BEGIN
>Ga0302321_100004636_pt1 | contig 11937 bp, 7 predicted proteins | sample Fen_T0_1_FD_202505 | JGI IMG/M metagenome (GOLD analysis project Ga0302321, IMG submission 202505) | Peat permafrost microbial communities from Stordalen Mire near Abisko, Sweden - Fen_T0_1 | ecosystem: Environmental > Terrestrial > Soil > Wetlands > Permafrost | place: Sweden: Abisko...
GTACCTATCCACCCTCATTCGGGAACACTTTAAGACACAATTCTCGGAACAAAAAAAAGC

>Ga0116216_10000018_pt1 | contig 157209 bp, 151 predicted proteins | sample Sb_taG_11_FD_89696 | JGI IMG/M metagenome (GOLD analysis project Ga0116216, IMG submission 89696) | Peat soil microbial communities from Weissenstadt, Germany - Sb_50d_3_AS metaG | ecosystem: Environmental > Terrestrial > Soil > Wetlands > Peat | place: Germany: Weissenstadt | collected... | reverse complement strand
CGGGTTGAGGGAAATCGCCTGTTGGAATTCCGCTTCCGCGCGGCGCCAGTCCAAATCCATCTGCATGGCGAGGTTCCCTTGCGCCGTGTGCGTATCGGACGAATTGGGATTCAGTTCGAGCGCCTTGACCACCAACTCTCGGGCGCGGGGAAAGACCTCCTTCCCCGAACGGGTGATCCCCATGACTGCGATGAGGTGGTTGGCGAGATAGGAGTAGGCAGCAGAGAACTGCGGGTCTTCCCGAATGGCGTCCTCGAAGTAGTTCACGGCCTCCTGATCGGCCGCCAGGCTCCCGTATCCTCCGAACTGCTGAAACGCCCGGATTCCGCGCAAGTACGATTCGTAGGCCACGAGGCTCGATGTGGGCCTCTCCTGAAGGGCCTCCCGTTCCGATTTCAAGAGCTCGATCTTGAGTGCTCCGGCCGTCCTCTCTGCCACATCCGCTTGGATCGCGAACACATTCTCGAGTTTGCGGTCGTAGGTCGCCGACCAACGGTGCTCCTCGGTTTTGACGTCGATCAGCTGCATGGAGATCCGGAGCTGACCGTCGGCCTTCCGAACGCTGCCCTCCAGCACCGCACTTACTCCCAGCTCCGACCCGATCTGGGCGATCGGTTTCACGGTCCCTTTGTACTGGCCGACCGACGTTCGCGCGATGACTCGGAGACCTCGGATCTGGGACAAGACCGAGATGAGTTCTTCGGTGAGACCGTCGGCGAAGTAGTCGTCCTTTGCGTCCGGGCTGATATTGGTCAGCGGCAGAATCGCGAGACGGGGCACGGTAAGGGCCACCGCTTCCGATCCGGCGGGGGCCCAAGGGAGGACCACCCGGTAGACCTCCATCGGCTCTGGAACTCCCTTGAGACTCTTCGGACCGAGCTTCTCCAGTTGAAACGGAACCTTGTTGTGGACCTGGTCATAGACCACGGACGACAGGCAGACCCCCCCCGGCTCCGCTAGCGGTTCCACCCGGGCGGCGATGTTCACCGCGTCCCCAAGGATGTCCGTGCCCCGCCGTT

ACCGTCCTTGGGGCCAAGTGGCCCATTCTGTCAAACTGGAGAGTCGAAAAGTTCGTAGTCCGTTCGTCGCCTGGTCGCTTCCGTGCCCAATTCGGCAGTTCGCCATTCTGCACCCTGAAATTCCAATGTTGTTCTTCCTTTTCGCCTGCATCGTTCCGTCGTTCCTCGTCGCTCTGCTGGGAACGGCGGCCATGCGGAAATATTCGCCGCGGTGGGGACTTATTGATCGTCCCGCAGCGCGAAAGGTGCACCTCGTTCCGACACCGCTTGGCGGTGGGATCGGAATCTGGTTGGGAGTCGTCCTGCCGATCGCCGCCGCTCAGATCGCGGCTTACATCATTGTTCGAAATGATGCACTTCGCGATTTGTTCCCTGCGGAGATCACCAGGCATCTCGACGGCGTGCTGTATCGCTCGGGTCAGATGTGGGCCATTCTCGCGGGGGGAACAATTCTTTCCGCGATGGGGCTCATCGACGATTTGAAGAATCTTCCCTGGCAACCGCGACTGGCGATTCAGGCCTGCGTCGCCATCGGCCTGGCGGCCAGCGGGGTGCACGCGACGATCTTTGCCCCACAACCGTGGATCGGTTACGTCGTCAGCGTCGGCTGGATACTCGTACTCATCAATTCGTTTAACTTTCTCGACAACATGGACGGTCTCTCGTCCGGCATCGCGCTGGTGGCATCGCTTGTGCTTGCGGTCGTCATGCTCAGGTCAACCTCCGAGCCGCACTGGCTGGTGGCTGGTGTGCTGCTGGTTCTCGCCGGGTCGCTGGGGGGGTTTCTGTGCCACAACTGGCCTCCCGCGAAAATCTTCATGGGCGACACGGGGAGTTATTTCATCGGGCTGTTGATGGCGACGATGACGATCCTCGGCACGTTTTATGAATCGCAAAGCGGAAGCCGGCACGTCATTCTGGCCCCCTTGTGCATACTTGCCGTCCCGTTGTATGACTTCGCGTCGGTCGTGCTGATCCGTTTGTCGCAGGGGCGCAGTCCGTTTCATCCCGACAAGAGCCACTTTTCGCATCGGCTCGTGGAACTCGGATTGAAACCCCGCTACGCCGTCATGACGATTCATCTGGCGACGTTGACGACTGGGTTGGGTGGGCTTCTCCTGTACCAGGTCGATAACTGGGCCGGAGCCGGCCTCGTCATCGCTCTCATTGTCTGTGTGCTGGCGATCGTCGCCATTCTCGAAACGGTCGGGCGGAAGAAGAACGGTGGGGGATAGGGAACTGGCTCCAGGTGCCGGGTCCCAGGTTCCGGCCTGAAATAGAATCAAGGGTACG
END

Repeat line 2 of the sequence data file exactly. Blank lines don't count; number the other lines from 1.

GTACCTATCCACCCTCATTCGGGAACACTTTAAGACACAATTCTCGGAACAAAAAAAAGC